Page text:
MYRTLE BEACH, S.C. (WMBF) - For many working Americans, the first of the month comes with mixed emotions as bills come due.
The spread of COVID-19 and the government’s efforts to contain the virus have forced many retailers to close shop, causing millions of workers to lose their jobs.
But some businesses along the Grand Strand are trying to help.
With many people working and learning from home, they’re using their cable, internet and wireless devices more often.
Horry Telephone Cooperative said they aren’t disconnecting anyone during this time even if you can’t pay the bill right away.
Tom Vitt, the director of Public Relations for HTC, said they are giving out $2 million in revenue to their members to help the community.
That money when spread out to HTC members comes to about $20 in credit on their bill per broadband subscriber, and also includes the delaying of the $7 rate increase.
Vitt said for the credit, it’s important to remember you may not see it until the bill that’s due May 15 or June 15.
The rate increase was supposed to begin April 1 but has been postponed for at least 60 days.
Local businesses want to help but when the pandemic is over, you will still have a balance to pay.
“Folks will have to pay the amounts that have accrued but HTC will make accommodations and we will make payment arrangements for those folks," Vitt said. “One thing HTC has always done through the years is worked with our members to make payment arrangements in those kinds of situations, in these kind of situations, when the community is facing hardships like floods and hurricanes.”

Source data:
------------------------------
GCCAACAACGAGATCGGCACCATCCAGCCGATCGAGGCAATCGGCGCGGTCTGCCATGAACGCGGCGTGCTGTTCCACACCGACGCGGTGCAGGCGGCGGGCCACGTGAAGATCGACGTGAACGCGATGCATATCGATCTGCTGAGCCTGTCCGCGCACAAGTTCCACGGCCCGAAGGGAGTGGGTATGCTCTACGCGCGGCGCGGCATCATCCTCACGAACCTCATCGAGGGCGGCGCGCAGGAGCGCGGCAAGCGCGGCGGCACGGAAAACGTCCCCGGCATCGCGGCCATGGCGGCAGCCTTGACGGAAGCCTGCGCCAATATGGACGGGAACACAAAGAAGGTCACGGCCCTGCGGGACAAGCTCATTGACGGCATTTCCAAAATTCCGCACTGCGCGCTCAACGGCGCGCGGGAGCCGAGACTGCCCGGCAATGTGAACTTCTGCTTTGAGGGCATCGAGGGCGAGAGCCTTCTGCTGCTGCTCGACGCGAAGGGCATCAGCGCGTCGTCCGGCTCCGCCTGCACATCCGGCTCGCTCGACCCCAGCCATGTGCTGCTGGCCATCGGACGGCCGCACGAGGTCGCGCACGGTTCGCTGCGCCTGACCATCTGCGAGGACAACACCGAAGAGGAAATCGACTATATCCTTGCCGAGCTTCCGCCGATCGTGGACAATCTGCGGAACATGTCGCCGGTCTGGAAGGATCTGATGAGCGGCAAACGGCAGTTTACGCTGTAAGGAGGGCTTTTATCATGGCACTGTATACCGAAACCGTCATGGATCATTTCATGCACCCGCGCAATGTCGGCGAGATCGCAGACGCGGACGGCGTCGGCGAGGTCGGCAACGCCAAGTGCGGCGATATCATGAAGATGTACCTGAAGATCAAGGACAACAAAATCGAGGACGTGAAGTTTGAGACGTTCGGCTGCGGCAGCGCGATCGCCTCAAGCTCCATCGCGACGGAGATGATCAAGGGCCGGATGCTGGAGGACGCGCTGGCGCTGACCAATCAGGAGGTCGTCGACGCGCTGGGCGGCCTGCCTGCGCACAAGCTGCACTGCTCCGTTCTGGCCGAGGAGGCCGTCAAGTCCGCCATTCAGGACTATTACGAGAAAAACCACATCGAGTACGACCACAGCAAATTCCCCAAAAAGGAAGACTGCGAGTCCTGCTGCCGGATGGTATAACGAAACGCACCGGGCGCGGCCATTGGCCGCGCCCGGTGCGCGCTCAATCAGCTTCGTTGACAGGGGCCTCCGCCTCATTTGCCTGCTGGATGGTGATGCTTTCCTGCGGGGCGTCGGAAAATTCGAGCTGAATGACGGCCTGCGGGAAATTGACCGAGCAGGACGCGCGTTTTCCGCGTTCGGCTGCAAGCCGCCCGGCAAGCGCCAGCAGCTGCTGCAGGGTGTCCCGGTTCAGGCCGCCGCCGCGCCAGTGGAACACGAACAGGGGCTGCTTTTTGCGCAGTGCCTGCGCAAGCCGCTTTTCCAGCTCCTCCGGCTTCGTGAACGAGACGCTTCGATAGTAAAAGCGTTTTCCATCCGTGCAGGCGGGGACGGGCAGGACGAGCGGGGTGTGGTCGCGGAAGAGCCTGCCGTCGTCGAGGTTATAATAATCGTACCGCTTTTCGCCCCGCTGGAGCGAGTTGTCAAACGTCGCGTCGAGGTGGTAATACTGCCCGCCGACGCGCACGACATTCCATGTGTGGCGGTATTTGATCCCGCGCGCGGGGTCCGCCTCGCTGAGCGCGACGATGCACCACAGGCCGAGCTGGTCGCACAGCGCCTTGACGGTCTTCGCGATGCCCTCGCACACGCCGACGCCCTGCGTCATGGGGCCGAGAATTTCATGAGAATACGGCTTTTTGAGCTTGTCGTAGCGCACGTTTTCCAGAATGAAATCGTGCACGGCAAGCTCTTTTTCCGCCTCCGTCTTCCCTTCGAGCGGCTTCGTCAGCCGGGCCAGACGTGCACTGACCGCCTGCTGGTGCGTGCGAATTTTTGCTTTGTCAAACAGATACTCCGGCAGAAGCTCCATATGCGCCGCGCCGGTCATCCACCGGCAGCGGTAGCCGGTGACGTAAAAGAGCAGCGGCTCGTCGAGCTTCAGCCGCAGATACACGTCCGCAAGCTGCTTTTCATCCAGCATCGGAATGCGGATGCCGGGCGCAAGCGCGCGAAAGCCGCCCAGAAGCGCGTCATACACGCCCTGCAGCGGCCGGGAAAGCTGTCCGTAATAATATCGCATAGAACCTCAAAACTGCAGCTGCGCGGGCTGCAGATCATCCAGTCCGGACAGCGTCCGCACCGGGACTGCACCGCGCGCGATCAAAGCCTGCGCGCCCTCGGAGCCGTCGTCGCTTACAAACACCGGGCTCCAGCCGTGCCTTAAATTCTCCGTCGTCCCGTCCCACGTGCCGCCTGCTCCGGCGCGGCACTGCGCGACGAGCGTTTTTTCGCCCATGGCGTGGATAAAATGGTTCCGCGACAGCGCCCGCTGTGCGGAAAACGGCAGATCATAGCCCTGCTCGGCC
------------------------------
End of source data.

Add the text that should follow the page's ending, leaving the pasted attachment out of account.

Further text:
If you have questions or want to figure out a payment plan, HTC urges members to give them a call.
As for electric companies, they also will not disconnect anyone for a lack of payment during the pandemic.
In a tweet Tuesday, Santee Cooper encouraged members to reach out if they anticipate having trouble paying their bill. The company said they are willing to work out payment plans.
Horry Electric Cooperative has also taken to social media to spread the word on ways you can cut back on your electric.
“Do what you can. We do not want people to fall too far behind," said Penelope Hinson with Horry Electric Cooperative. “We want people to be very conscious of how much energy they are using because once the emergency is over we will resume disconnects, so they need to keep up with their account best they can.”
Tracy Vreeland, public relations specialist for Santee Cooper, said you can also give them a call.
“They can call into our call center and they can set up based on that individual’s needs and where they are with their bills,” Vreeland said. “We are not doing any disconnects right now for anybody who falls behind on their bills, but we do encourage them to make a payment if they can so it doesn’t compound on them.”